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What do federal tax changes have to do with patient care in Nova Scotia?

Everybody is talking about the proposed federal tax changes and how they’ll affect small business owners, farmers and doctors.But what’s not really being discussed is how these changes will affect the thousands of Nova Scotians who are trying to get a family doctor. It’s estimated that 90,000 Nova Scotians don’t have a family doctor and more than 30,000 people sit on a wait list for one.

If the proposed federal tax changes go through, it may become even harder for Nova Scotians to get the care they need when and where they need it. Here’s why.

We need to keep the doctors we have

Nova Scotia’s doctors already have concerns about how they can practise medicine effectively in the current health-care system. Burdened by the physician shortage, they’re working long hours and taking on excessive patient loads. They feel disconnected from the system and from one another, disrespected by government and burnt out.

Doctors in Nova Scotia worry the proposed tax measures may push more physicians out of the province.

A recent survey by Doctors Nova Scotia (DNS) confirms it. Of 864 Nova Scotia doctors surveyed, 451 said they’d consider leaving the province if the tax changes go ahead. Another 375 said they’d look at reducing the hours they work and 359 would consider offering different services or change how they practise.

This is a real concern.

Many family doctors have anywhere between 1,500 and 3,000 patients on their rosters. The loss of just one doctor in a community can have devastating consequences for patient care and access.

We must improve access to care

Patients are struggling to access basic primary care and endure long waits for specialists. Our health-care system is so eroded that even patients with family doctors cannot get the care they need. Doctors are overworked and burned out. They’re also taking on patients for their colleagues who have already left the province.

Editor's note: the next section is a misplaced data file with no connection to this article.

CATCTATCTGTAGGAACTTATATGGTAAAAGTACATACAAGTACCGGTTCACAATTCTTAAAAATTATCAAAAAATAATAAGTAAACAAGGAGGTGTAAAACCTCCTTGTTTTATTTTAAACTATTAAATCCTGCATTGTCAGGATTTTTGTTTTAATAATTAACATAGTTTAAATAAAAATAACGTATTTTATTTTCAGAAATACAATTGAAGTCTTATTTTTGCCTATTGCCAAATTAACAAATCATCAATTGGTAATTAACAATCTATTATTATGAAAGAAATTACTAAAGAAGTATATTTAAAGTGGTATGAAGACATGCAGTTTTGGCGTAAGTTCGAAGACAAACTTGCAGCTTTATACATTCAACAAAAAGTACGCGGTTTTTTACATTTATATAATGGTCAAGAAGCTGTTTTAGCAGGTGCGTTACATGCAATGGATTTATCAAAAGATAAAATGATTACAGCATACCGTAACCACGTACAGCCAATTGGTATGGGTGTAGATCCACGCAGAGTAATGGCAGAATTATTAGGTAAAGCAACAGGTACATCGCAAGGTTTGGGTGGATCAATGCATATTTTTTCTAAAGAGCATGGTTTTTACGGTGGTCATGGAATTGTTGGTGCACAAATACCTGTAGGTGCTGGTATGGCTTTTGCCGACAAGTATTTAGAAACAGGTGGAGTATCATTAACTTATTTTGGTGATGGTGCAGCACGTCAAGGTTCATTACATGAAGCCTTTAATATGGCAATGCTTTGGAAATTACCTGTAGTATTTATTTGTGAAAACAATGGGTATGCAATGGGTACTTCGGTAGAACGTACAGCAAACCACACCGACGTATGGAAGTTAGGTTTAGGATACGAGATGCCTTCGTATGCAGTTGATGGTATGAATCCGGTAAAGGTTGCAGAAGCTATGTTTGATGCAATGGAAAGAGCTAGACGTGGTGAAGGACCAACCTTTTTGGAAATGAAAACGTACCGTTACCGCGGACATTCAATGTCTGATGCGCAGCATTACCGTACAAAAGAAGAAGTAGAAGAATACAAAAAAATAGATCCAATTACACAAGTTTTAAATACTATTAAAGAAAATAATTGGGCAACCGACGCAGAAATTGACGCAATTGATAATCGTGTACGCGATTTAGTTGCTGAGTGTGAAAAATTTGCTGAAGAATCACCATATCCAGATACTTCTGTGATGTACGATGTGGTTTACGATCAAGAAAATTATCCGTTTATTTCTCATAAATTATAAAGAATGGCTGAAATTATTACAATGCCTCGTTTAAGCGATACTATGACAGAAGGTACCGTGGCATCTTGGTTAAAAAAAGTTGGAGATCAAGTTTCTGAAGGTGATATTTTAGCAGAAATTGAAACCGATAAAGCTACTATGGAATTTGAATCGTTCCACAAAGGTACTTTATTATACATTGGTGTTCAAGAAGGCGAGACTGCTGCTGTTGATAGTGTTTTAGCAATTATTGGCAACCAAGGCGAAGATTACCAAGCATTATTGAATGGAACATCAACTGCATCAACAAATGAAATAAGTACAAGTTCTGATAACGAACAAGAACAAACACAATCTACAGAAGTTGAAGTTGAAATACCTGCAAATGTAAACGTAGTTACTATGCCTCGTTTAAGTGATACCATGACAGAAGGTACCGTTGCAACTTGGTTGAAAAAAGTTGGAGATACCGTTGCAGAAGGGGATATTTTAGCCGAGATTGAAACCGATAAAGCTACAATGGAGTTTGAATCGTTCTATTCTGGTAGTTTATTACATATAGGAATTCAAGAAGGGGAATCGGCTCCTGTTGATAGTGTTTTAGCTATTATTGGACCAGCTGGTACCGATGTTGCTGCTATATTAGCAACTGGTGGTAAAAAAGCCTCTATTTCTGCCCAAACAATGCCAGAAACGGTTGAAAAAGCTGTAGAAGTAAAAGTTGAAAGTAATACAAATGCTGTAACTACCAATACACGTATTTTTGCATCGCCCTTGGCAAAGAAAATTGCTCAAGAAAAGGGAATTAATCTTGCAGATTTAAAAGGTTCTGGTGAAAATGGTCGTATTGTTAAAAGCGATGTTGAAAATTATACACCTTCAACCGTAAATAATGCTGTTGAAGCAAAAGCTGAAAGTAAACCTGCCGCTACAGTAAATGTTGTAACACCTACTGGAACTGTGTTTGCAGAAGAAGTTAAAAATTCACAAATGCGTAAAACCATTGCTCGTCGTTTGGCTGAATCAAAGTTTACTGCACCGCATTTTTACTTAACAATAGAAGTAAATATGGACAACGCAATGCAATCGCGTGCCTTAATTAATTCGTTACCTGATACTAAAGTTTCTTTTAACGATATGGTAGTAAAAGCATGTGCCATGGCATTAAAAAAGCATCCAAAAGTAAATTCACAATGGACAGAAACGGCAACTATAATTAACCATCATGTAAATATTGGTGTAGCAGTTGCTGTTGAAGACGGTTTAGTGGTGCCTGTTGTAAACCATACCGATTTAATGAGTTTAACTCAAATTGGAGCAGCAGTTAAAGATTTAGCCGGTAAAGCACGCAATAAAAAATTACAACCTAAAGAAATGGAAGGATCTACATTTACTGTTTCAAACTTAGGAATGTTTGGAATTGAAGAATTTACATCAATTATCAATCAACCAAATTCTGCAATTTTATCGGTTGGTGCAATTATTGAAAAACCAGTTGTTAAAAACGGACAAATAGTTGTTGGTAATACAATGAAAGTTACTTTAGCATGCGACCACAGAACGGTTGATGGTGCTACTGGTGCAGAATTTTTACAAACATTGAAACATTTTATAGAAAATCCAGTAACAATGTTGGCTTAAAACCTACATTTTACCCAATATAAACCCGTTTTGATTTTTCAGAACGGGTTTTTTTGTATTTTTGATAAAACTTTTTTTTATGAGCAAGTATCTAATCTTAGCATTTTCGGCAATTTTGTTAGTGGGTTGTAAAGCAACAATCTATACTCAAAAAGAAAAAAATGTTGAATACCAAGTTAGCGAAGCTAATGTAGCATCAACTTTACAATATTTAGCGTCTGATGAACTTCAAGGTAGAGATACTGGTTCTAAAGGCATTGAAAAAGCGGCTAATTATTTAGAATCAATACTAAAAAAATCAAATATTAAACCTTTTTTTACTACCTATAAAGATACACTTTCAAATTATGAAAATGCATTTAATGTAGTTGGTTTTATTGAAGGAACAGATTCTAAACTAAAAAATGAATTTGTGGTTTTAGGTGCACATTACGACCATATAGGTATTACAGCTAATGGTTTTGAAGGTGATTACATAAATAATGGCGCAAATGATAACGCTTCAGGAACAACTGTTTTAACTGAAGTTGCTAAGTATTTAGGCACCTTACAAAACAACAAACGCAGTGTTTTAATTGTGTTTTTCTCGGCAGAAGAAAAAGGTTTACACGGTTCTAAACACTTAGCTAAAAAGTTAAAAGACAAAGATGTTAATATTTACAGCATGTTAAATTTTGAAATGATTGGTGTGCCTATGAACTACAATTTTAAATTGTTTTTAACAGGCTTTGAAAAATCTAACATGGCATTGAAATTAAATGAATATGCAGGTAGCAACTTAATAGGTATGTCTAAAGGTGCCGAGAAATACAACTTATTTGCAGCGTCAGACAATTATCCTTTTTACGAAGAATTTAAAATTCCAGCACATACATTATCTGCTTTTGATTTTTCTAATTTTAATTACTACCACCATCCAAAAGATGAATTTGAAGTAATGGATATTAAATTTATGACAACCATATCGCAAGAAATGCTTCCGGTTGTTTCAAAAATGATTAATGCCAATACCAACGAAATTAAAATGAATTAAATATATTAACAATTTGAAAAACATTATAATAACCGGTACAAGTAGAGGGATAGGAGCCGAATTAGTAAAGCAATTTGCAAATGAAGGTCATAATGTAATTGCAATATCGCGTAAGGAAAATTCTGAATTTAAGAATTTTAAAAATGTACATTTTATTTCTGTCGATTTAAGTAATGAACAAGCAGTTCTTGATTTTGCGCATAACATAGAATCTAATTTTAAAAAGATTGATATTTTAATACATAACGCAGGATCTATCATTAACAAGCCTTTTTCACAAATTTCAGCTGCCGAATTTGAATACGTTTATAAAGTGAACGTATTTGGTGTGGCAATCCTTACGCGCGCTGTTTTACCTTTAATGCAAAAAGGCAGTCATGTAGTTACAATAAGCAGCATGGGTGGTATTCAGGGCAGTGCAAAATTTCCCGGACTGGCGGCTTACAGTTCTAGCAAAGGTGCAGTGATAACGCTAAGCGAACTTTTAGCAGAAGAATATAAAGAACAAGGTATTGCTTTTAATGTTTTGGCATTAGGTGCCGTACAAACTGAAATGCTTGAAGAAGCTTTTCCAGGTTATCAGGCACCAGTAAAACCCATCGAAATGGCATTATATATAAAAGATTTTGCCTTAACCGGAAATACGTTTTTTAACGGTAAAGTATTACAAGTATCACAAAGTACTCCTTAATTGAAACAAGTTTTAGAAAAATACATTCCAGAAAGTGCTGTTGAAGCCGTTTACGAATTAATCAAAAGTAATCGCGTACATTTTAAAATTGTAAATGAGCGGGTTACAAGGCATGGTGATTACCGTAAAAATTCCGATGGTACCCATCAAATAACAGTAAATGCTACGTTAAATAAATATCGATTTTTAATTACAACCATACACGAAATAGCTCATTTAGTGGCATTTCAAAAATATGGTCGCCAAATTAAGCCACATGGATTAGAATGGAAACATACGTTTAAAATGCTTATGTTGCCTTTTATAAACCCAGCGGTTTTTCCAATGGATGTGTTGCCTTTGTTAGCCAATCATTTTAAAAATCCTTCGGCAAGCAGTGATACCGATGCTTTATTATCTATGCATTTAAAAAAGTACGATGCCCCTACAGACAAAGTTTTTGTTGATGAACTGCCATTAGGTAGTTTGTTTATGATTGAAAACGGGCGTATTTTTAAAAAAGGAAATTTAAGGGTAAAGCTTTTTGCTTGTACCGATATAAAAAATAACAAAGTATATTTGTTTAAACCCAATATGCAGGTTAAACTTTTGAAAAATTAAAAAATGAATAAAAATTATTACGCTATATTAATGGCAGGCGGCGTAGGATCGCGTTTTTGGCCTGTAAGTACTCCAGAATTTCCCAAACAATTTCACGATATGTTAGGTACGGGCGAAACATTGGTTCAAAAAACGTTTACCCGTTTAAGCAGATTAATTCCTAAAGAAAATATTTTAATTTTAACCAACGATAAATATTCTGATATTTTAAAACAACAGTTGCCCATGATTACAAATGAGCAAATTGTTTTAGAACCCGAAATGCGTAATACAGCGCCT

As their workloads increase, doctors have to make tough choices: they may decide to cut back their hours, retire early or change the scope of services they provide. Ultimately, physicians are concerned about the impact these changes will have on their patients’ ability to access to care.

We need to recruit more doctors

Nova Scotia’s workforce is aging and so too is our physician workforce. One in five doctors in Canada is over the age of 60 and 12 percent are over age 65.

Recruiting more doctors is a key part of the solution. Physicians and their families looking for either urban or rural living can build the life they want in Nova Scotia. The province does offer picturesque towns, pristine beaches and outdoor adventures aplenty – selling points that do set us apart from the rest of Canada.

But we’re unique in other ways that make it tough to recruit doctors. Nova Scotia doctors are paid in the bottom third compared to doctors elsewhere in Canada. Nova Scotians also pay the highest taxes in the country. Many doctors, especially new doctors with student debt in the hundreds of thousands of dollars, flock to provinces that offer better work-life balance and better pay.

These special challenges facing our province are magnified by the proposed federal tax changes.

Doctors speak out on behalf of their patients

Four hundred physicians from across Nova Scotia packed a school cafeteria in Halifaxpacked a school cafeteria in Halifax on Sept. 23 to discuss the proposed federal tax changes and what it will mean for their patients.

Organized by DNS, the rally was a chance for doctors of all specialties, including family medicine, residents and medical students, to come together and voice their concerns over the proposed tax measures. About 75 percent of Nova Scotia’s doctors are incorporated.

A panel of doctors, including Drs. Leo Fares, Ken West, Tim Wallace and Lisa Bonang, described what it’s like to work as a doctor in Nova Scotia today. Doctors in the audience also shared their experiences and their fears about the proposed tax changes.

The rally was a chance for doctors to speak from the heart and advocate for their patients. And that’s exactly what they did.

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